- With Mayo Clinic nutritionists
Jennifer Nelson, M.S., R.D. and Katherine Zeratsky, R.D.read biographyclose window
Jennifer Nelson, M.S., R.D. and Katherine Zeratsky, R.D.Katherine Zeratsky and Jennifer Nelson
Jennifer K. Nelson, M.S., R.D., L.D., C.N.S.D.
Jennifer Nelson is your link to a better diet. As specialty editor of the nutrition and healthy eating guide, she plays a vital role in bringing you healthy recipes and meal planning.
"Nutrition is one way people have direct control over the quality of their lives," she says. "I hope to translate the science of nutrition into ways that people can select and prepare great-tasting foods that help maintain health and treat disease."
A St. Paul, Minn., native, she has been with Mayo Clinic since 1978, and is director of clinical dietetics and an associate professor of nutrition at Mayo Clinic College of Medicine.
She leads clinical nutrition efforts for a staff of more than 60 clinical dietitians and nine dietetic technicians and oversees nutrition services, staffing, strategic and financial planning, and quality improvement. Nelson was co-editor of the "Mayo Clinic Diet" and the James Beard Foundation Award-winning "The New Mayo Clinic Cookbook." She has been a contributing author to and reviewer of many other Mayo Clinic books, including "Mayo Clinic Healthy Weight for EveryBody," "The Mayo Clinic Family Health Book" and "The Mayo Clinic/Williams Sonoma Cookbook." She contributes to the strategic direction of the Food & Nutrition Center, which includes creating recipes and menus, reviewing nutrition content of various articles, and providing expert answers to nutrition questions.
Katherine Zeratsky, R.D., L.D.
As a specialty editor of the nutrition and healthy eating guide, Katherine Zeratsky helps you sort through the facts and figures, the fads and the hype to learn more about nutrition and diet.
A Marinette, Wis., native, she is certified in dietetics by the state of Minnesota and the American Dietetic Association. She has been with Mayo Clinic since 1999.
She's active in nutrition-related curriculum and course development in wellness nutrition at Mayo Clinic in Rochester, Minn., and nutrition related to weight management and practical applications of nutrition-related lifestyle changes.
Other areas of interest include food and nutrition for all life stages, active lifestyles and the culinary arts.
She graduated from the University of Wisconsin-Madison, served a dietetic internship at the University of Iowa Hospitals and Clinics, and worked as a registered dietitian and health risk counselor at ThedaCare of Appleton, Wis., before joining the Mayo Clinic staff.
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July 17, 2008
Catfish and tilapia: Healthy or harmful?
By Jennifer Nelson, M.S., R.D. and Katherine Zeratsky, R.D.
There's an interesting discussion in this month's "Journal of the American Dietetic Association." What it boils down to is this: Is the fatty acid mix in catfish and tilapia healthy or harmful? The debate has even reached the popular press. Why all the fuss?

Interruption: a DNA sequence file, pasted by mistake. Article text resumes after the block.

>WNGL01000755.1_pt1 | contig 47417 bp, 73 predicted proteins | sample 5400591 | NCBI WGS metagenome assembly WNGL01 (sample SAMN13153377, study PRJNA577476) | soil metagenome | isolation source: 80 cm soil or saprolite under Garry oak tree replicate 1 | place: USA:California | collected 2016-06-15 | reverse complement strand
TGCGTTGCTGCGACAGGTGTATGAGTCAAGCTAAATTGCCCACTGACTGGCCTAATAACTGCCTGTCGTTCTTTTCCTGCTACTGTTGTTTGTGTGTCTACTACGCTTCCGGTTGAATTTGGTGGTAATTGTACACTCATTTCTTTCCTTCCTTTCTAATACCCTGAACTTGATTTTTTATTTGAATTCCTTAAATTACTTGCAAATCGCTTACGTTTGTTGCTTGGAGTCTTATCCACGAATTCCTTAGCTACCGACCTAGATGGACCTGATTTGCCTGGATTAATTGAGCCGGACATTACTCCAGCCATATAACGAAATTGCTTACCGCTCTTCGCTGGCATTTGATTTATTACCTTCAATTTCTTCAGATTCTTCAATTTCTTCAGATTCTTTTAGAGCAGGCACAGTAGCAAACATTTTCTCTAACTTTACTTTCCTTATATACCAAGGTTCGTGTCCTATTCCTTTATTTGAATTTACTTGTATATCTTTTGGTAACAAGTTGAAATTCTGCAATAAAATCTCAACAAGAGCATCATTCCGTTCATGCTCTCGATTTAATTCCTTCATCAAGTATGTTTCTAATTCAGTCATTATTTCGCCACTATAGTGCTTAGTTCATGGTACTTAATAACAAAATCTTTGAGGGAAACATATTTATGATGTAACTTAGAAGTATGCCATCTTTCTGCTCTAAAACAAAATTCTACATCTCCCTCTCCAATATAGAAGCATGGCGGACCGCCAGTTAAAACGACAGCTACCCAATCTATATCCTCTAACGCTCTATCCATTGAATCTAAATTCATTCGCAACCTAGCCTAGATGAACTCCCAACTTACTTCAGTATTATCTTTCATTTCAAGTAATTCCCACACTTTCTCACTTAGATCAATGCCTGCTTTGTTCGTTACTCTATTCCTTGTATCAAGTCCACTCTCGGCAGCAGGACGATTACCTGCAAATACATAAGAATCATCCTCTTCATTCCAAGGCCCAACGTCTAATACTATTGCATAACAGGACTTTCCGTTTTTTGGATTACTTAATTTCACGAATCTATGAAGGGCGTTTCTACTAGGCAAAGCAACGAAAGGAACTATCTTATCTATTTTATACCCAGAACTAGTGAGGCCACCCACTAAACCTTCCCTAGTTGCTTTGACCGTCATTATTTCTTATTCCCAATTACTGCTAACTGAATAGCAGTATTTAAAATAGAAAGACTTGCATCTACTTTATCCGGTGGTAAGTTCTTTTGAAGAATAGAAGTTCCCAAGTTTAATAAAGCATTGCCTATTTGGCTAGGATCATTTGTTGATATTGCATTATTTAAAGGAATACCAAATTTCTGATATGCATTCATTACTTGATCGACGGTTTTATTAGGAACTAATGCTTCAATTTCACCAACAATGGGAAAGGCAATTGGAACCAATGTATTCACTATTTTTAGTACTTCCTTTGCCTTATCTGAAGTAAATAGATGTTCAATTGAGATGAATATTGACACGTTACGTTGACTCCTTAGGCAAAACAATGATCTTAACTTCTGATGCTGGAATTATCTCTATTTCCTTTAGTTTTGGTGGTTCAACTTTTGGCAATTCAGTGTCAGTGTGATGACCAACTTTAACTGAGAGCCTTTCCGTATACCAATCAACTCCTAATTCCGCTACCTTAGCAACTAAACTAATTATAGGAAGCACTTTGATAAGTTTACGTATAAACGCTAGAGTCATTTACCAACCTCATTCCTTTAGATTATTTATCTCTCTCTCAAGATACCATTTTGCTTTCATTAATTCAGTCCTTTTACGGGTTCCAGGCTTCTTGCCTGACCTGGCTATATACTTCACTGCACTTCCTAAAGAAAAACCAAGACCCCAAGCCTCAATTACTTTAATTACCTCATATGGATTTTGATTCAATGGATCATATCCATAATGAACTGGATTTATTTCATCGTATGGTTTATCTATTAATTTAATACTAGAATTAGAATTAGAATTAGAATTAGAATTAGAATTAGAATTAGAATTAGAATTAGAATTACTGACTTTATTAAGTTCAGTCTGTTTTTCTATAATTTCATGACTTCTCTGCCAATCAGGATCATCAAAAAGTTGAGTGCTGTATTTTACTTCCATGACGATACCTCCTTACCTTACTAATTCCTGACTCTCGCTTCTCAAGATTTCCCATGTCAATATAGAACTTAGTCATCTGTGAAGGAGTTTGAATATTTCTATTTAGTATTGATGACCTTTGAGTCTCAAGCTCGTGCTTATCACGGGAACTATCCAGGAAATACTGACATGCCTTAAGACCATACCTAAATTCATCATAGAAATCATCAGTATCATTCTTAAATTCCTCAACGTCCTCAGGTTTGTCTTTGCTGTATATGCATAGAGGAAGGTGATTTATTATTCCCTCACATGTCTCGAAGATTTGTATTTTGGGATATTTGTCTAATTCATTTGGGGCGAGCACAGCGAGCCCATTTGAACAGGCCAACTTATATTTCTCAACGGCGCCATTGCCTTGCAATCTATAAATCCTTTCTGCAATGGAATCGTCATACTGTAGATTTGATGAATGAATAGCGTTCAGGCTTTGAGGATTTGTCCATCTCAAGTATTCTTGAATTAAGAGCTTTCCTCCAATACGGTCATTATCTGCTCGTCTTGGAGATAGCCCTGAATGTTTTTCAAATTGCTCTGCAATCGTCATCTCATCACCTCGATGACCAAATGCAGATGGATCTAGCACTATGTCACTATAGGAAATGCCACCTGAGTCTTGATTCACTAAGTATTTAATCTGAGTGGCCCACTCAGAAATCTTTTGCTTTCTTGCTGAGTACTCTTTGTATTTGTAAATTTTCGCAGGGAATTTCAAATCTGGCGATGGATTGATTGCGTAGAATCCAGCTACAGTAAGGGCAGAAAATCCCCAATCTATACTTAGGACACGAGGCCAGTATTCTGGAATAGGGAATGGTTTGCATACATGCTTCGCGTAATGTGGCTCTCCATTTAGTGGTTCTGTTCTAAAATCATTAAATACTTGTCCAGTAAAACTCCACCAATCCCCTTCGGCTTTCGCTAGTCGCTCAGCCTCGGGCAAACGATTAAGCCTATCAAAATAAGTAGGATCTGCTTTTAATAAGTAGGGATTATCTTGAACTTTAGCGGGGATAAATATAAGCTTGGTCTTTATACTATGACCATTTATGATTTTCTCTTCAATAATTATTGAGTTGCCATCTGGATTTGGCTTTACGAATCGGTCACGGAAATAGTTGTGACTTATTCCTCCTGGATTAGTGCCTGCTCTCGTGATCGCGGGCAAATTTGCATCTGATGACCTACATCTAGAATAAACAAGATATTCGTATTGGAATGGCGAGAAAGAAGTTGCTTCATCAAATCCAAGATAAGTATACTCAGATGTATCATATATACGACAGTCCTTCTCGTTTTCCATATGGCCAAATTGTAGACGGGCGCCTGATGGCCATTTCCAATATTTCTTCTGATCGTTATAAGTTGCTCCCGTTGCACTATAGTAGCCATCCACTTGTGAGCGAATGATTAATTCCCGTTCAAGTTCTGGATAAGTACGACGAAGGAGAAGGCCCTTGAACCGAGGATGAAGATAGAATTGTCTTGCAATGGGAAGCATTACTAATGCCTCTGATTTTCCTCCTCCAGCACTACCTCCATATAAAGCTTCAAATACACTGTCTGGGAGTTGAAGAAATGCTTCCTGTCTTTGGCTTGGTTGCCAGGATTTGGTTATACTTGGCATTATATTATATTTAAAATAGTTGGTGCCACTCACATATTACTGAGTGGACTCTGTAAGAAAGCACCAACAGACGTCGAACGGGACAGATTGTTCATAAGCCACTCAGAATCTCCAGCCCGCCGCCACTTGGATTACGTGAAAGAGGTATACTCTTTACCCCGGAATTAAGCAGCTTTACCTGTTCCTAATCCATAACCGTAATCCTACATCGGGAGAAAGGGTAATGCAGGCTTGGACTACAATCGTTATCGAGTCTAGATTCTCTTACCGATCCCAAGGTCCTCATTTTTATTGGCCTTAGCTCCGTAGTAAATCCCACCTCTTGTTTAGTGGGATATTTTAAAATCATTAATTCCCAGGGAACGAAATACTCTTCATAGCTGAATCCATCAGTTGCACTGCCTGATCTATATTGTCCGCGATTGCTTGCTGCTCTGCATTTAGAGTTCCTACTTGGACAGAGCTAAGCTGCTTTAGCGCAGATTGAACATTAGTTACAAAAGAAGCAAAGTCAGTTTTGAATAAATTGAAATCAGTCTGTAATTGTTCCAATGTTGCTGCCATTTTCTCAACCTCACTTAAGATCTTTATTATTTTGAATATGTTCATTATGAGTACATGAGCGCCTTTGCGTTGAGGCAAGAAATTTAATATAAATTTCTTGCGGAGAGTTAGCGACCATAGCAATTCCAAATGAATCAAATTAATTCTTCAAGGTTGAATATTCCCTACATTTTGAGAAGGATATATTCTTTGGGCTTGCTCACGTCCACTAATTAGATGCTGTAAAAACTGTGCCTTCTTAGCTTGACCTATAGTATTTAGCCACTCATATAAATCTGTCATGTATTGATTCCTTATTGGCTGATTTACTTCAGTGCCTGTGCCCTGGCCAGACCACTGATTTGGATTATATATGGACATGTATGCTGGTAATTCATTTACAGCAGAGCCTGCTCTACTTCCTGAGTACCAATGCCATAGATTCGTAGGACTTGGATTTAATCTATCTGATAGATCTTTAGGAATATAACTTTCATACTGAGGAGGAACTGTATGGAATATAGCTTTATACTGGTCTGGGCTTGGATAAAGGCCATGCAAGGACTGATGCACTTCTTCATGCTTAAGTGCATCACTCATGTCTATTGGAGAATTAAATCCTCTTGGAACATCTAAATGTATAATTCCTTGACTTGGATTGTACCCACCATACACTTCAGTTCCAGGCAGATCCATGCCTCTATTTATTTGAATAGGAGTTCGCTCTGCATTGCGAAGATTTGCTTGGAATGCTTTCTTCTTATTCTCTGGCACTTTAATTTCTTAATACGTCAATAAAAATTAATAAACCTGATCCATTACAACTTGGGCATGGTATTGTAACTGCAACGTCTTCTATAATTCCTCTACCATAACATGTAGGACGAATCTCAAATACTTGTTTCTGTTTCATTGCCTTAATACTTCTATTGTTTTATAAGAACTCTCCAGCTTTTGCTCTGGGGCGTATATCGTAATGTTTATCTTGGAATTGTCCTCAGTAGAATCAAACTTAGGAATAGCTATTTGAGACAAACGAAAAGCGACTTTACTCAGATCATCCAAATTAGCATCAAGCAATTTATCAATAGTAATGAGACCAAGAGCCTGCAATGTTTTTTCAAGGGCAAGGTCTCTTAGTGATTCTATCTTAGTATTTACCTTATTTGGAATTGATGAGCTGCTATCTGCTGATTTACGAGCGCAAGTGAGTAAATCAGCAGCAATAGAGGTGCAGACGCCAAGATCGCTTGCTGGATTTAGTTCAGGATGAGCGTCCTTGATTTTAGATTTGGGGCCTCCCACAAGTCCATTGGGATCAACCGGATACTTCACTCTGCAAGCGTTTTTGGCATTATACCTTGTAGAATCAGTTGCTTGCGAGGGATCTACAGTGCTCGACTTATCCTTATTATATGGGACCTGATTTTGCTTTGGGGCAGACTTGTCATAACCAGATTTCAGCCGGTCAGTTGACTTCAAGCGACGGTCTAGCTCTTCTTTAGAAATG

First off, since 2000, catfish and tilapia rank as two of the most popular fish consumed in the United States thanks mainly to their taste and relatively low expense. And both contain heart-healthy omega-3 fatty acids.
Consumption of these types of fatty acids is thought to be associated with reduction in blood pressure and reduced risk for certain cancers, inflammatory conditions such as rheumatoid arthritis, and even mental decline.
You may not have heard so much about a second ingredient they contain, omega-6 fatty acids. Like omega-3s, these are polyunsaturated and help lower blood cholesterol levels, however they are thought to play a role in clotting function, are inflammatory and susceptible to oxidation — thereby possibly increasing risk for blood clots, arthritis, inflammatory bowel disease and cancers.
The National Institutes of Health funded study by Weaver and colleagues looked at the favorable omega-3 fatty acid content and unfavorable omega-6 contents of commonly eaten fish and found that while catfish and tilapia contain both, they contain a high amount of unfavorable omega-6 fat.
They report that a 3-ounce portion of catfish or tilapia contains 67 and 134 milligrams respectively of the bad fat (the same amount of 80 percent lean hamburger contains 34 milligrams, and bacon 191 milligrams).
Does this mean you should give them up? No! The rebuttal by Harris is in the same journal. He says the logic of judging fatty fish by the amounts of omega-3 and omega-6 fat contents is flawed. Governmental and professional organizations haven't used such a ratio for years.
He also says that to think that eating catfish or tilapia — because of its high omega-6 content — is more risky in terms of heart disease than eating bacon or hamburger is "flawed."
My take? I'm going to continue to eat fish — at least twice weekly. I'm going to choose a variety of fatty fish — including tilapia and catfish along with others especially high in the good fats such as salmon, tuna and mackerel.
P.S. When you see this on the evening news you can say that you got the scoop here.blog index